CAD Management: Hardware Upgrade Jitters

November 29th, 2010

I recently had the opportunity to migrate my existing hardware to Windows 7 and also test out the Mac OS and hardware. This opportunity was unfortunately provided by my existing laptop, which had been giving me an increasing number of blue screens and "chkdsk" errors. Over the last few months I had experienced lockups, crashes, delays, and more in my existing XP install. I have maintained the XP system for some time – almost three years. So it was just kind of growing old.

What this made me realize is that I am "computer swap" averse. I get the jitters just thinking about the long process of changing hardware. I do not like changing machines. I do not resist change in other areas. I embrace change when it comes to software. I relish the challenge of changing culture or environments for the better. I look forward to what is coming next in the whole technology industry. But it seems that I do not like changing my own personal computer.

Here are some of my reasons for resisting the change…

  • I settle into a groove with my hardware because I know how it will react. I know what its quirks are; where the potholes exist. It's like my car. I know what those funny noises are and what dashboard lights I can ignore. I know when I need an oil change, not by the mileage or calendar, but by the way the car runs. You just get to know your equipment. PCs are like that.
  • There are settings I created when I first started using the machine and I forget what they are. These are the one-time settings that you go through when you first start using a machine or set as you go on the fly. The ones that send you in search of the process for setting them and then forget how to do it. The ones that are buried 9 or 10 clicks deep on some forgotten dialog box that hasn't been seen since you originally found it.
  • I have to reinstall programs. First I have to document what I have installed and then go through the process of finding the install CD or DVD and go through the install process. I also need to have the serial numbers and auth codes or media keys or whatever. I am an organized guy, but there is always some documentation I just can't find.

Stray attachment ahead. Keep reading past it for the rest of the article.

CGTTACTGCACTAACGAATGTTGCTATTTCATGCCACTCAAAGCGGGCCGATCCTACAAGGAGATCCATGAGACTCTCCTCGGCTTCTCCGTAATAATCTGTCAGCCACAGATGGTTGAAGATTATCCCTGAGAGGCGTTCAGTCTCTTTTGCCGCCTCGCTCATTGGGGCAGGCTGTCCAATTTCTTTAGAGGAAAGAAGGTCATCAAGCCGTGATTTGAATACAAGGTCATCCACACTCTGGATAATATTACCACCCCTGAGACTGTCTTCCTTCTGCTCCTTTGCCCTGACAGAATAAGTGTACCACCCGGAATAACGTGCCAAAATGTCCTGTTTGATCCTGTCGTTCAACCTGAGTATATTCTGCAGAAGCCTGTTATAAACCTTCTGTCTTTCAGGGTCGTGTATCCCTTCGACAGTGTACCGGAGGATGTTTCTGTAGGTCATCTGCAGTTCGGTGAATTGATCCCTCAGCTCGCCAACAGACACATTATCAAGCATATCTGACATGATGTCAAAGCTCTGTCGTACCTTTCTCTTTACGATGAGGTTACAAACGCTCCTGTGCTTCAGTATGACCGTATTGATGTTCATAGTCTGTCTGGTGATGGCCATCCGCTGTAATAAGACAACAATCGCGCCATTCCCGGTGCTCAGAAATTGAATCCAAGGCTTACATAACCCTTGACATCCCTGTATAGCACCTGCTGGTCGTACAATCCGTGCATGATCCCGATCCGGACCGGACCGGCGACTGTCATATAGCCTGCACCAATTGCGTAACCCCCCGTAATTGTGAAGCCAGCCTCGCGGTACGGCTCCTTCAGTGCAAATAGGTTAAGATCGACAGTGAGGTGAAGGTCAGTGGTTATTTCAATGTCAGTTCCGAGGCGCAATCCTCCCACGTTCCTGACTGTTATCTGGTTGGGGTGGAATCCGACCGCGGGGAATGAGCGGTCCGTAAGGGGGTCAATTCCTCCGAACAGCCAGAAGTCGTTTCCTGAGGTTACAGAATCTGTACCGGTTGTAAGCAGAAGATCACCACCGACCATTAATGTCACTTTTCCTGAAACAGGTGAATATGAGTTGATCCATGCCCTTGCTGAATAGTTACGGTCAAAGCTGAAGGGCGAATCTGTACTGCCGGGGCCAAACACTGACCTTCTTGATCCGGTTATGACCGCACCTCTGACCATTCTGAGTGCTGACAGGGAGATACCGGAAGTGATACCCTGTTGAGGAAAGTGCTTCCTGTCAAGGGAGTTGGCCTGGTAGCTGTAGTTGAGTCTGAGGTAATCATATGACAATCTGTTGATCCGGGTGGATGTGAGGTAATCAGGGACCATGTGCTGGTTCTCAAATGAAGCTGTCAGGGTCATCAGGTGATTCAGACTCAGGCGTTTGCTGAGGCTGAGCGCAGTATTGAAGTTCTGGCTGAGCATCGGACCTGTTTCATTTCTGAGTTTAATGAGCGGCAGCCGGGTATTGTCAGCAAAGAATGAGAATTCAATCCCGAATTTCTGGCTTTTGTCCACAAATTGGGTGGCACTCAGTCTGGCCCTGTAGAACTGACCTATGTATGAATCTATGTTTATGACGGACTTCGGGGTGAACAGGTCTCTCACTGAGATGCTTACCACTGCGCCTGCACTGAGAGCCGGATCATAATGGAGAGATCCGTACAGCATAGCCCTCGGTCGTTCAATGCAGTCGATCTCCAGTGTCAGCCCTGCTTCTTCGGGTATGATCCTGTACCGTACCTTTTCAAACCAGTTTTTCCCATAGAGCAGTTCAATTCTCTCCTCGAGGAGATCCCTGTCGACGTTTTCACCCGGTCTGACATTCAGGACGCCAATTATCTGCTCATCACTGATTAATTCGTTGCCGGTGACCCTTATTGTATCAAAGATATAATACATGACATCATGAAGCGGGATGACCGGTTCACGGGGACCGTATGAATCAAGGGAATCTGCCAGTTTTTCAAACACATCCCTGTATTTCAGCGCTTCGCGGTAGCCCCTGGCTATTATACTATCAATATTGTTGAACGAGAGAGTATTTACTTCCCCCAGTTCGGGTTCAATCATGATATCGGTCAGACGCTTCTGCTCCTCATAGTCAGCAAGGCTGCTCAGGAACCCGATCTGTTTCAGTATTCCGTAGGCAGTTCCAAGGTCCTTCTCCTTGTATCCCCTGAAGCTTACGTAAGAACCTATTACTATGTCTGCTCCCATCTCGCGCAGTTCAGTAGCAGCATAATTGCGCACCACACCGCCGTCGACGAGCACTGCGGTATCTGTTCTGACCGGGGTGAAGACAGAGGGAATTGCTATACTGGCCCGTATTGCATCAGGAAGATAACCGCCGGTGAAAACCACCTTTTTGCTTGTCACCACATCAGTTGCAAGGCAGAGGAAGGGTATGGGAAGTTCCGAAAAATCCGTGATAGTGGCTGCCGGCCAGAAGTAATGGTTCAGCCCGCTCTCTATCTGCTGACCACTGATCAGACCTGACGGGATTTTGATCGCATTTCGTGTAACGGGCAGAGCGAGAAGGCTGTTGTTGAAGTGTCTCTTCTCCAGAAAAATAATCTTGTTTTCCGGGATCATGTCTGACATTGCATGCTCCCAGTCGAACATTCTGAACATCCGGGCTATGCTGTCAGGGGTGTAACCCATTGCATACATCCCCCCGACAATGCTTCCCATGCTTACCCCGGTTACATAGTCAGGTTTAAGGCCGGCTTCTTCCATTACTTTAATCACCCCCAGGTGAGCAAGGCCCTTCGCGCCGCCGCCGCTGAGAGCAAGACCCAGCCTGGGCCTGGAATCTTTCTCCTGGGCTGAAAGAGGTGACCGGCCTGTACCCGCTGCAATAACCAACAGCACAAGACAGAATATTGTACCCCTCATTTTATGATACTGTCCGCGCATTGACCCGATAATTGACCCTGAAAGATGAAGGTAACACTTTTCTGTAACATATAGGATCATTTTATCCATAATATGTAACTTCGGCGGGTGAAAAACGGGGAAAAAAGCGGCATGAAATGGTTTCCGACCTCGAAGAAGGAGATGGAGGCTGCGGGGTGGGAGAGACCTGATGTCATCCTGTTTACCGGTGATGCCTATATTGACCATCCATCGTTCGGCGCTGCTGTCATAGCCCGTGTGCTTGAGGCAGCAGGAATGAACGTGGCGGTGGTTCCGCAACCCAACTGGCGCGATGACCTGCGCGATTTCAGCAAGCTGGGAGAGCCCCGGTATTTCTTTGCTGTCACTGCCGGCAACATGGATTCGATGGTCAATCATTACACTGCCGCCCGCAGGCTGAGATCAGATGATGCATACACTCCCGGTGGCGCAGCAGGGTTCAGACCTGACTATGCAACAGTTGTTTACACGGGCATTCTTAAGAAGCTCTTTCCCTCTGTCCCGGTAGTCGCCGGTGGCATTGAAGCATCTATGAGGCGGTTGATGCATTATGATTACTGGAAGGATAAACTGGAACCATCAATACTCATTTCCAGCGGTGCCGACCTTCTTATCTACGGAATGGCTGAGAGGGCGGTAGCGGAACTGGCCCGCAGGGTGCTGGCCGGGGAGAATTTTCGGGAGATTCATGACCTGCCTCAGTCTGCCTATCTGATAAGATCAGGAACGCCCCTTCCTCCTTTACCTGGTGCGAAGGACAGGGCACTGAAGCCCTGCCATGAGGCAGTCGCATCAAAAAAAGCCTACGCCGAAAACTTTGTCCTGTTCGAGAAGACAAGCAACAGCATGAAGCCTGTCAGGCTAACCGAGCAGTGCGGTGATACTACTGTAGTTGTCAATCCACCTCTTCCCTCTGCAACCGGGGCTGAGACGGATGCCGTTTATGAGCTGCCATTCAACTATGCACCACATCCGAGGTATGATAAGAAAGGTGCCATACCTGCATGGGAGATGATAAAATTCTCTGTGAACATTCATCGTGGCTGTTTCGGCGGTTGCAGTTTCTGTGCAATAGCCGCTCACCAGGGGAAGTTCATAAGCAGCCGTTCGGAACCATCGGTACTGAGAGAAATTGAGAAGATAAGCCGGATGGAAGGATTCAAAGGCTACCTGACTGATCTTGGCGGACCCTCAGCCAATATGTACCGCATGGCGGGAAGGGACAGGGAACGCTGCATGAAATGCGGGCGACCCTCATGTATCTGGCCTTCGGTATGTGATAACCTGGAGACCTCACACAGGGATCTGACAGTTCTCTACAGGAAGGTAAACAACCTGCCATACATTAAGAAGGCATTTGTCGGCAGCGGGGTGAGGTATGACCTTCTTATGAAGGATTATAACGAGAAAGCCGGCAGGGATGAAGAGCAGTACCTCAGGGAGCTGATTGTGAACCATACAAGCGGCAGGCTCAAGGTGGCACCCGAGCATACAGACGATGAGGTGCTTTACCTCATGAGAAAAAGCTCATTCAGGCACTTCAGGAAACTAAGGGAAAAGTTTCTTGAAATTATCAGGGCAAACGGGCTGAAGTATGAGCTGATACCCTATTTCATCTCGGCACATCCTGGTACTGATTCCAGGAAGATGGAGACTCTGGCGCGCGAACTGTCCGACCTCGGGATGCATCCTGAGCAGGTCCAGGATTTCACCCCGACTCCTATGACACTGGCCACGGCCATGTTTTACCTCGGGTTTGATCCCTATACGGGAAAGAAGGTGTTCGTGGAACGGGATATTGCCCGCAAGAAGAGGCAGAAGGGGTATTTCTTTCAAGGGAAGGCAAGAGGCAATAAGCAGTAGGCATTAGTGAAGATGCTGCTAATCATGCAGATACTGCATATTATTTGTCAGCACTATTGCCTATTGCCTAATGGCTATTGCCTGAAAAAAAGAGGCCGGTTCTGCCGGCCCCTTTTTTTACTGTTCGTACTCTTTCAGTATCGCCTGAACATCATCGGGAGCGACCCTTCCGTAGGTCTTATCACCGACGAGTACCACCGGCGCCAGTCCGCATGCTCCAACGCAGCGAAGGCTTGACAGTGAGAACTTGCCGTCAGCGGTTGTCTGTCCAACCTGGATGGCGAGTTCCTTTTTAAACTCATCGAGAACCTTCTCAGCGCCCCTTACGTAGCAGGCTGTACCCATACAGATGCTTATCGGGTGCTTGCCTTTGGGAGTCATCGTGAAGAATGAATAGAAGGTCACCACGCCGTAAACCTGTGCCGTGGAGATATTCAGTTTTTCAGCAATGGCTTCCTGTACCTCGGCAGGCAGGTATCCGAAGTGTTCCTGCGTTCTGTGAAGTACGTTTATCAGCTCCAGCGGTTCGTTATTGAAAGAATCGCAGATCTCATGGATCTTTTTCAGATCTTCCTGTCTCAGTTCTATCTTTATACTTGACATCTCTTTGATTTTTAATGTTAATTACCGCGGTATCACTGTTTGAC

• If I upgrade the operating system, then I have to find new drivers for old and existing hardware that I have not updated. Finding new drivers for some of the old stuff that we have carried along over the years may be tough. Some of my beloved old stuff may no longer work.
  • Some software might not make the jump. New upgrades may have to be purchased that would not otherwise if I had not upgraded. I have some old programs that I just love. Even though they do only one thing – they seem to do it so well.

Some of the incentives for an upgrade might outweigh the above resistance issues…

  • My machine will run faster. Even if all I do is reinstall the OS and clean everything up, it will run faster. I have so much clutter in my system registry because my machine is a test bed for software tools. I install and remove more programs than the average user. I install and then forget to uninstall more than most people use in a typical year.
  • My machine will actually be improved. If I install a larger hard drive, which I did, or add more RAM, then I will get a better machine than the one I had before. These upgrades may not cost very much and the upgrade process is not that hard even for those that have not really cracked open a PC before. There are plenty of helpful sites on the web that will show you step by step upgrade processes for many machines. Be aware of the warranty issues of doing your own work on newer machines.
  • I expect to get rid of the annoying little quirks that have haunted me for a long time. The little freeze ups and hesitation that stop me in my tracks. Some of the very things that make me love my machine also make me hate it.

So as I move toward the transition, I am a little excited and a little hesitant. Through it all I expect to see some of my worries vaporize, but I also know that there will be a few rocky steps along the way. All in all, transitions in hardware are usually for the better. Restoring a machine back to health, like I am trying to do, has its positives. Moving to a totally new machine has even more advantages.

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About the Authors

Mark Kiker

Mark Kiker has more than 25 years of hands-on experience with technology. He is fully versed in every area of management from deployment planning, installation, and configuration to training and strategic planning.  As an internationally known speaker and writer, he is a returning speaker at Autodesk University since 1996.Mark is currently serving as Director of IT for SIATech, a non-profit public charter high school focused on dropout recovery. He maintains two blog sites, www.caddmanager.com and www.bimmanager.com.

 

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